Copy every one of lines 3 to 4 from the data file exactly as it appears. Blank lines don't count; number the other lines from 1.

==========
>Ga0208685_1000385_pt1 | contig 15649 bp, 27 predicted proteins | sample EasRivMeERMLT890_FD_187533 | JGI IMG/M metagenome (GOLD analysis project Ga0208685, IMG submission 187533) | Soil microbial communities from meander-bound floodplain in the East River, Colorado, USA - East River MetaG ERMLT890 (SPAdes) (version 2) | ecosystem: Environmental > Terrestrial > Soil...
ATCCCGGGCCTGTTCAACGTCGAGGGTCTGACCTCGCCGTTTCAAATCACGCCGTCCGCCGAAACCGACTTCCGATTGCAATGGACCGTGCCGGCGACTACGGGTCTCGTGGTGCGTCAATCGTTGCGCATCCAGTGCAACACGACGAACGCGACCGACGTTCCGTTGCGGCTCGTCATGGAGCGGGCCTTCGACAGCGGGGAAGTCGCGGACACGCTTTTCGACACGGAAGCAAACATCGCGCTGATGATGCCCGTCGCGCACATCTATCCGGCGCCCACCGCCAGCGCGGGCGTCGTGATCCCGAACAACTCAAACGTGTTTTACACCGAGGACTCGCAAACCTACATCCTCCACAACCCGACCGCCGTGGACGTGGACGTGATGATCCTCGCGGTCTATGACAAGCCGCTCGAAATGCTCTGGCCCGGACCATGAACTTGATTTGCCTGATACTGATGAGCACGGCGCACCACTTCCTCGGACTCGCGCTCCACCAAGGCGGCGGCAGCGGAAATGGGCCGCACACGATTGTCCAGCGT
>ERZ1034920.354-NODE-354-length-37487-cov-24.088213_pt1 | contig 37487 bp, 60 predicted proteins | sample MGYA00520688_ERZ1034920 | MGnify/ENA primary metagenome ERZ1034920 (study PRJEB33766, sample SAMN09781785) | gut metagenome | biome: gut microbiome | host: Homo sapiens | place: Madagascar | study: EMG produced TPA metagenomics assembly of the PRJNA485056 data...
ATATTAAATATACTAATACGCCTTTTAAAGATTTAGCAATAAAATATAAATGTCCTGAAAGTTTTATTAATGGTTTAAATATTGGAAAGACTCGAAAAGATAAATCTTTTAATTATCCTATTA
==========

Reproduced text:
>ERZ1034920.354-NODE-354-length-37487-cov-24.088213_pt1 | contig 37487 bp, 60 predicted proteins | sample MGYA00520688_ERZ1034920 | MGnify/ENA primary metagenome ERZ1034920 (study PRJEB33766, sample SAMN09781785) | gut metagenome | biome: gut microbiome | host: Homo sapiens | place: Madagascar | study: EMG produced TPA metagenomics assembly of the PRJNA485056 data...
ATATTAAATATACTAATACGCCTTTTAAAGATTTAGCAATAAAATATAAATGTCCTGAAAGTTTTATTAATGGTTTAAATATTGGAAAGACTCGAAAAGATAAATCTTTTAATTATCCTATTA